But my personal favourite of the anthology was ‘A Scavenger Hunt When The Veil is Thin’ by Gwendolyne Kiste. Kiste, like Maberry, has decided to go large with the guilt, as the heroine – who has unwisely returned to the godawful community she grew up in - has to pick her way through a house still jangling with the culpability of the whole damn town, whose inhabitants once sacrificed an innocent young woman on the altar of misogyny. But what really makes this special is the elegance of the writing. Kiste deftly handles a colour palette worthy of The Masque of the Red Death, proving once and for all that all colours are Goth colours, and she does very well with the second-person singular. This form seems to be having a moment right now – possibly because writers and readers are nostalgic for all those Choose Your Own Adventure books that told you what to do – and while it’s good for immediacy it’s not the best for providing information about events that have occurred prior to the beginning of the story (plus all those instructions can seem rather bald.) But Kiste leaps over all these barriers: the way she works background information, character development and eerie atmosphere into a series of scavenger hunt instructions is seriously impressive. And there’s some very nasty business with a pumpkin.
Finally I enjoyed ‘Soul Cakes’ by Catherine McCarthy, a rare British-set story with the little rituals of home and hearth as its focus, and drawing on the emotional ambiguity of the festival. The quiet accumulation of well-observed domestic details makes the final revelation especially poignant, and a reminder of the real comfort Hallowe’en can provide to the bereaved, however fleeting, melancholy or just plain scary it may be. This theme is certainly at home in Literally Dead, an anthology with a lot of heart but enough darkness to keep the temperature of your spine well below the seasonal average.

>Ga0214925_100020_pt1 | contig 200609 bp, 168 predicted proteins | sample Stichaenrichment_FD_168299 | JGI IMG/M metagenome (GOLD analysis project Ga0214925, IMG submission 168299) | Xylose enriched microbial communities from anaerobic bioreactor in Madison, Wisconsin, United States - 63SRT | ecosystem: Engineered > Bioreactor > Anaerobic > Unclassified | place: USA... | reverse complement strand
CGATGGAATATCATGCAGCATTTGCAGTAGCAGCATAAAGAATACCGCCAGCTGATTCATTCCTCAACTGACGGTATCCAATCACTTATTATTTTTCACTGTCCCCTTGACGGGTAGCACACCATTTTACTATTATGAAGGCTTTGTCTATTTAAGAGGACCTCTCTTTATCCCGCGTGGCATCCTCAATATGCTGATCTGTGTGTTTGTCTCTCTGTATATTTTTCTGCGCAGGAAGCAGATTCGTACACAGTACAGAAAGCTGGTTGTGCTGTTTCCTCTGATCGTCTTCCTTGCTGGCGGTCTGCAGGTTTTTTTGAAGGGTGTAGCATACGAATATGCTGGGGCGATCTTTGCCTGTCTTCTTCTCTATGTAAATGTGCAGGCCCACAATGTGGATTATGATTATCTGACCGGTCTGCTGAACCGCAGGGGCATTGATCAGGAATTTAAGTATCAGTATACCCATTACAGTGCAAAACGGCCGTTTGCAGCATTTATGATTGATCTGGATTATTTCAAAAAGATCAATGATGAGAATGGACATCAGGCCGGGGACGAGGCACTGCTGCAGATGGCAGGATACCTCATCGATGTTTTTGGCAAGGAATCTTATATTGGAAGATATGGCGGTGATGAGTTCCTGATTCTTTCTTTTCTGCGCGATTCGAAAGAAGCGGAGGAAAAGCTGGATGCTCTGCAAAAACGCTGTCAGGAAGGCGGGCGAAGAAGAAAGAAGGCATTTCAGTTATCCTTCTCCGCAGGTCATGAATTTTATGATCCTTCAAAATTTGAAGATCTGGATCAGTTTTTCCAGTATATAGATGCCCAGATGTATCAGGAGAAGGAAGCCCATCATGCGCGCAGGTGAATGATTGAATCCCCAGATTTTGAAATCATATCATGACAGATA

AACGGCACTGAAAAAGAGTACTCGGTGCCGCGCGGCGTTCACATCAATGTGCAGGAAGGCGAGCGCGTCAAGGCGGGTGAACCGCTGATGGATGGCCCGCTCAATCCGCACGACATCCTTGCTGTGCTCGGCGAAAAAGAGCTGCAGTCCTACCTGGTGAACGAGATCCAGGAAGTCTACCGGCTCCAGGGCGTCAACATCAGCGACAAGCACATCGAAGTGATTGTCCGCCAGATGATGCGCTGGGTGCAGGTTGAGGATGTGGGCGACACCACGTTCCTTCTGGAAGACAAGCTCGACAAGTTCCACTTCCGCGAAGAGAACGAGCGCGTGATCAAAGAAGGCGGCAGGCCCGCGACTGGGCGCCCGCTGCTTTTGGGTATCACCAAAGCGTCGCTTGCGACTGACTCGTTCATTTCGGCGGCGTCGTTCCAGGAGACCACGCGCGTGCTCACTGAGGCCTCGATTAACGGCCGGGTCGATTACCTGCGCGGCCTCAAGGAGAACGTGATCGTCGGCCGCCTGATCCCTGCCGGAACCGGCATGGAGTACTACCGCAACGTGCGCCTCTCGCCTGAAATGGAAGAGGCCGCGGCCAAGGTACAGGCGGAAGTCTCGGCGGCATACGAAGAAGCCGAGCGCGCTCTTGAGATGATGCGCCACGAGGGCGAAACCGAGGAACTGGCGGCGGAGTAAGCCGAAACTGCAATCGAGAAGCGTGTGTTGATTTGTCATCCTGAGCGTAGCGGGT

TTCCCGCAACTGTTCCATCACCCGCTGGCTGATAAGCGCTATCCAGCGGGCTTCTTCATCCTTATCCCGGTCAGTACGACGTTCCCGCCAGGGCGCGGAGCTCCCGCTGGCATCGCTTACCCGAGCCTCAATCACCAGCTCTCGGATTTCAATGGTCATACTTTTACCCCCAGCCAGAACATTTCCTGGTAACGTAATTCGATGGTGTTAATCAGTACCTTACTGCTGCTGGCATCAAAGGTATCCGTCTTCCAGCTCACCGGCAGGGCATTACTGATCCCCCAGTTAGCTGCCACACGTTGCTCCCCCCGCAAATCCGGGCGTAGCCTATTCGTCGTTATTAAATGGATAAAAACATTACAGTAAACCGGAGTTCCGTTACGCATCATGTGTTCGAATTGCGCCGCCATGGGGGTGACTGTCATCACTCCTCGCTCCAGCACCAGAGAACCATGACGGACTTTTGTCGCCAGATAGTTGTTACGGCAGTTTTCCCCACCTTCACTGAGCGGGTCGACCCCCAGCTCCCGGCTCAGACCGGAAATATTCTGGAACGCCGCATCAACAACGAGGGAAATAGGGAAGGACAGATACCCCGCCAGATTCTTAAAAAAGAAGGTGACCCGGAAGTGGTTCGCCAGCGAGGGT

LITERALLY DEAD: TALES OF HALLOWEEN HAUNTINGS BY GABY TRIANA
Do you love All Hallows' Eve? Ghost stories? Tales from beyond that leave you feeling unsettled while walking to the kitchen at night? The orange-and-black vintage Halloween aesthetic? Haunted houses with shuttered windows?
Edited by Gaby Triana with John Palisano, this anthology of 19 short stories by some of the most terrifying names in horror is the perfect collection for a dark and stormy October night. Featuring tales to make you hide under the covers by: Jonathan Maberry, Gwendolyn Kiste, Catherine Cavendish, Tim Waggoner, Jeff Strand, Sara Tantlinger, Lee Murray, Alethea Kontis, Lisa Morton & more.
JONATHAN MABERRY - "When You See Millions of the Mouthless Dead Across Your Dreams in Pale Battalions Go"
LISA MORTON - "Halloween at the Babylon"
TIM WAGGONER - "No One Sings in the City of the Dead"
JEFF STRAND - "Ghosts of Candies Past"
LEE MURRAY - "The Ghost Cricket"
GWENDOLYN KISTE - "A Scavenger Hunt When the Veil is Thin"
SARA TANTLINGER - "How to Unmake a Ghost"
ALETHEA KONTIS - "The Ghost Lake Mermaid"
CATHERINE CAVENDISH - "The Curiosity at the Back of the Fridge"
SCOTT COLE - "Postcards From Evelyn"
DENNIS K. CROSBY - "Bootsy's House"
STEVE RASNIC TEM - "When They Fall"
CATHERINE McCARTHY - "Soul Cakes"
MAUREEN MANCINI AMATURO - "A Bookstore Made of Skulls"
HENRY HERZ - "The Ghosts of Enerhodar"
JEREMY MEGARGEE - "Always October"
DANA HAMMER - "A Halloween Visit"
DAVID SURFACE - "The Crawlers in the Corn"
EVA ROSLIN - "Pink Lace and Death Gods"
With an introduction by Lynne Hansen